The official announcement from the BBC about how it was changing its service in these new times deliberately echoed John Reith’s mission statement from the corporation’s beginnings in the 1920s: “Inform, educate and entertain.” Those three principles now govern the virus plan: news coverage is being prioritised, with some current affairs interview programmes suspended so that personnel can be redeployed to main bulletins; archive TV and radio is being reuploaded to apps to help keep people entertained; and new products are being launched to help parents now schooling children at home.

Podcasting is present in all aspects of this. The BBC’s most popular podcast, Newscast (formerly known as Electioncast and even more formerly known as Brexitcast), is now “The Coronavirus Newscast.” All other daily news podcasts have been suspended so that staff can focus on this one show. Match of the Day, the BBC’s flagship football TV programme, is now a podcast recorded in presenter Gary Linekar’s kitchen. Primary and secondary education at home is to be supported by two new forthcoming feeds in BBC Sounds.

Although almost all BBC news and current affairs podcasts are not making new episodes at the moment — US election show Americast, current affairs podcast Beyond Today and internet analysis show The Next Episode are all affected — commissioning is continuing in other areas, both on the subject of coronavirus and on ideas that will help people take a break from it. Though the audio sector in the UK will be greatly affected by this crisis, having the BBC still taking pitches, buying new series, and essentially acting as an active economic engine will be really important.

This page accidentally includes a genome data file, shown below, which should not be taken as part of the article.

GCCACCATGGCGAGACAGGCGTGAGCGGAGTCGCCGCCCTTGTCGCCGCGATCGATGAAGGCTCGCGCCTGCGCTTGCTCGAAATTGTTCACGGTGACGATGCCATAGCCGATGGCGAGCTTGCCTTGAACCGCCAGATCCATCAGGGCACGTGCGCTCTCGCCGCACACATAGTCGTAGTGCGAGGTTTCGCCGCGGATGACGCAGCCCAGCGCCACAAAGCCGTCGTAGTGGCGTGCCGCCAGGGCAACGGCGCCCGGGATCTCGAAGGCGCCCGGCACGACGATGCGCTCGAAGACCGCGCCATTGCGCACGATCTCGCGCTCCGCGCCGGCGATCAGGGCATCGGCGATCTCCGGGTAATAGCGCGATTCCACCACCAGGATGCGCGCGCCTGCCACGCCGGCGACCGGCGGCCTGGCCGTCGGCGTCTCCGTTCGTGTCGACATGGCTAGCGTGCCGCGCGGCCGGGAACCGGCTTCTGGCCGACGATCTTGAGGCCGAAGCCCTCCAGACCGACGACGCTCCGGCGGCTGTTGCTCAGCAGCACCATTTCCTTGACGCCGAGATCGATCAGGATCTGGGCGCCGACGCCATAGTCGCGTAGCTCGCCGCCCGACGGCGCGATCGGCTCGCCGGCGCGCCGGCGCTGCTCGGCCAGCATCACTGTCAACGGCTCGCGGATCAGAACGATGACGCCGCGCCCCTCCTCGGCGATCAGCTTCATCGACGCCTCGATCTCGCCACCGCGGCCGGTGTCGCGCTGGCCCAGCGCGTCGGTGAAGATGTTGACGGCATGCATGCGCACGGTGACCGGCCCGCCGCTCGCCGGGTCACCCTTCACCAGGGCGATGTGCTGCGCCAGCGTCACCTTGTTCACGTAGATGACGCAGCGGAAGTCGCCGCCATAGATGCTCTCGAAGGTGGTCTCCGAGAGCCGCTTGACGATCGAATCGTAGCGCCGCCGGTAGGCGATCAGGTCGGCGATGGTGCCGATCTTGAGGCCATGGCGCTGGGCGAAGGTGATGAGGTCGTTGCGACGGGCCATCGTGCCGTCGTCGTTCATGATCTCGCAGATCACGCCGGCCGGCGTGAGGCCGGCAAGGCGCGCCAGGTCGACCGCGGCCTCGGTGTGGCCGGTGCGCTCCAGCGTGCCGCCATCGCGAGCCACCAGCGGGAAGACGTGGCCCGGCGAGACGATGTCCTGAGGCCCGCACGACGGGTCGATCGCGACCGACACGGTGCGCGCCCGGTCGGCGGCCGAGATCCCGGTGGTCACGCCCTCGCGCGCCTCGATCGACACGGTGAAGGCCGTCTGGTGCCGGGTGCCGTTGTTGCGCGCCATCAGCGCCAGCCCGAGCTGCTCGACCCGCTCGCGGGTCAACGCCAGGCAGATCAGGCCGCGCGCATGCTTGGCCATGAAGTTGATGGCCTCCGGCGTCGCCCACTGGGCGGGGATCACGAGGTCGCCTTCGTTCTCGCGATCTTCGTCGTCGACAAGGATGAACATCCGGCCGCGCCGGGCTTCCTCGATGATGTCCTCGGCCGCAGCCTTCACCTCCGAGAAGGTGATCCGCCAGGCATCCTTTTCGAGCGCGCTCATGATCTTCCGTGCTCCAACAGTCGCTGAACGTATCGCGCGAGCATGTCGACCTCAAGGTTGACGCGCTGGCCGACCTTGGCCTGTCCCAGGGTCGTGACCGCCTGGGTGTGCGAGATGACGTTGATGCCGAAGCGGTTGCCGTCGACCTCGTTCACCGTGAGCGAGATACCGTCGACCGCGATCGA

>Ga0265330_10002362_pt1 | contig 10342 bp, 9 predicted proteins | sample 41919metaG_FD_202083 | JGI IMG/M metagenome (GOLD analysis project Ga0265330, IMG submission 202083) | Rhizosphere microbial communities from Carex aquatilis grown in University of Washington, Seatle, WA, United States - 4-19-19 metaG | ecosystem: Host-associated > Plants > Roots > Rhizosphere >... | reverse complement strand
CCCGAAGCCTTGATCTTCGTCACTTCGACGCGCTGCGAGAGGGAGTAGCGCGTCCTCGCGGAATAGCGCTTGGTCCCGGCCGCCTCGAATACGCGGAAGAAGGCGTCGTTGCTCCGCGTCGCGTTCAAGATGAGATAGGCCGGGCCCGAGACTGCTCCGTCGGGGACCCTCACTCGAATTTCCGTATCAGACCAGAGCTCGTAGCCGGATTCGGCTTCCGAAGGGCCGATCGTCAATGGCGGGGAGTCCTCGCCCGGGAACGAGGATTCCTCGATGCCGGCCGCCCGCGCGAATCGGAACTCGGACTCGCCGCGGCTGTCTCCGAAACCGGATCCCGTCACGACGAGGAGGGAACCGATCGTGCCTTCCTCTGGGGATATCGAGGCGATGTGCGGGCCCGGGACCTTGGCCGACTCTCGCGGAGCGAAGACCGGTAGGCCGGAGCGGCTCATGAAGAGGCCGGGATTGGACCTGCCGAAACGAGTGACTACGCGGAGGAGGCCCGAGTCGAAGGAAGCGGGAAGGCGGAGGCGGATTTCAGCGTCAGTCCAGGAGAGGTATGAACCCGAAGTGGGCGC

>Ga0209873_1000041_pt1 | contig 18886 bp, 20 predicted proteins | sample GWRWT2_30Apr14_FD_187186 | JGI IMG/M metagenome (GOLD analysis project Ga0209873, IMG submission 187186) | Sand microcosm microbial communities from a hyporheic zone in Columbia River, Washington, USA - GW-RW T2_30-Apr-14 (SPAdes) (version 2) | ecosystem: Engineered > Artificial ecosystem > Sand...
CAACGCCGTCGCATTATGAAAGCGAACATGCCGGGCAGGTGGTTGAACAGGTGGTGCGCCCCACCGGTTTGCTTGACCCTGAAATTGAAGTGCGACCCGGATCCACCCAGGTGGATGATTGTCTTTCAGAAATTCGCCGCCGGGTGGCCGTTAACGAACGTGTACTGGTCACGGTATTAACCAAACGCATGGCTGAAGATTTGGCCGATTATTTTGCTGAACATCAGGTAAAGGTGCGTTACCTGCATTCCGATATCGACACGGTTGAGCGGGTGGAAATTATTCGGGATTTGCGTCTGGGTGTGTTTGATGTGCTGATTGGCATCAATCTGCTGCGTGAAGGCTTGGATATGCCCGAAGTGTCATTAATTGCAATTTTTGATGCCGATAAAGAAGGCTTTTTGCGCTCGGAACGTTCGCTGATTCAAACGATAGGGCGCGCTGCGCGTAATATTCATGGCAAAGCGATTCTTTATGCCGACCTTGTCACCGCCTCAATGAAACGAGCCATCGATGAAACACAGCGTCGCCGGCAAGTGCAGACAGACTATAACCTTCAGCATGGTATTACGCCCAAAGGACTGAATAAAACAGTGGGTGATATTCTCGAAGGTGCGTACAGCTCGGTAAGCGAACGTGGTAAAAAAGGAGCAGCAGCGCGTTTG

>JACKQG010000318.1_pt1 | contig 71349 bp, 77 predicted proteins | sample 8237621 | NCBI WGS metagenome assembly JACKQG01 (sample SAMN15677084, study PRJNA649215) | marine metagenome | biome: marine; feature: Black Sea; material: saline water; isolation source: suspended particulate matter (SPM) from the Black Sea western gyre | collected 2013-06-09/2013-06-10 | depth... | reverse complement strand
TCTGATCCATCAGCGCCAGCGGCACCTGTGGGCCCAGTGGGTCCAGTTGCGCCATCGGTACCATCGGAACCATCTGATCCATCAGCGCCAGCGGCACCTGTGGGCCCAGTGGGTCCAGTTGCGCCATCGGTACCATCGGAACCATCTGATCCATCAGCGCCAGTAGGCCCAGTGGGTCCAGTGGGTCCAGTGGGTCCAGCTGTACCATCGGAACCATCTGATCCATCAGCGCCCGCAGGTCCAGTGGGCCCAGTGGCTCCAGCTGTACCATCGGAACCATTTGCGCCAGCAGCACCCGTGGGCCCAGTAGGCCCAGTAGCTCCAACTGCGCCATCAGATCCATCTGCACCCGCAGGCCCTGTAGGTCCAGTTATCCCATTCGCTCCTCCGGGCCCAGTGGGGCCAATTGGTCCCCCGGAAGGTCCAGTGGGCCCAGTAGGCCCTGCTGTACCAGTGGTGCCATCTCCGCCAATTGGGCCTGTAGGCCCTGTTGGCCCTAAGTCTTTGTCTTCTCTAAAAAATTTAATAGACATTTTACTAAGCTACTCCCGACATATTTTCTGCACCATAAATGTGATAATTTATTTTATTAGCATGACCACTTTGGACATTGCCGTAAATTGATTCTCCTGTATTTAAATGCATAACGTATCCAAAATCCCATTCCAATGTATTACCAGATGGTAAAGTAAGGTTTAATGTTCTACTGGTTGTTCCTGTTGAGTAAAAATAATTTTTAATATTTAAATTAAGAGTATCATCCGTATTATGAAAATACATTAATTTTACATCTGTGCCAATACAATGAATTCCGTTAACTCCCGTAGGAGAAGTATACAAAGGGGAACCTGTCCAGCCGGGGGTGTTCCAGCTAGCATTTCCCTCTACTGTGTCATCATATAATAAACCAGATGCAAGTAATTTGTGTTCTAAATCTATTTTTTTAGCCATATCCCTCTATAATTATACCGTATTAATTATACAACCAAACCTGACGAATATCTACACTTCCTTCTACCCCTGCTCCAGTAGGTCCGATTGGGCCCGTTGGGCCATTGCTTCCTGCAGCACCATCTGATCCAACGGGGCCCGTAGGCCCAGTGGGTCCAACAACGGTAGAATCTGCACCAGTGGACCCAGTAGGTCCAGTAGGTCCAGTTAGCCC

With production suspensions in other parts of the BBC’s output, such as TV drama and soap operas, audio drama is pushing forward as much as possible. Venerable radio serial The Archers is reducing from six episodes a week to five, but continuing for now. Several BBC Radio 4 radio programmes that have big on demand followings like In Our Time and The Reunion will not be making new episodes and so will air repeats, as will some comedy favourites.

Live radio broadcasts are still challenging, but podcasts are cheap, safe to make, and offer an opportunity for the BBC to reach people where they are right now — on their phones, looking for some help or relief. And via the focus on making archive content available (like old sports commentaries and decades-old radio dramas), the BBC hopes to broaden the appeal of Sounds to a bigger demographic. I wouldn’t be surprised if the BBC has seen record traffic on many of its outlets in recent days, and as more people use Sounds for the first time, it could well become a bigger part of listening for a wider variety of people.

I’ve long since realised that there will be no official “ending” to all of this. There won’t be a day when everything suddenly goes back to how it was. But when we do eventually ease back into greater contact with others and other news stories begin to surface again, I think how the BBC is perceived to have handled this crisis will matter, greatly. Before, critics of the government’s position on the BBC would warn that “you’ll miss it when it’s gone.” Now, we might be better able to visualise how much worse a major crisis would be without it.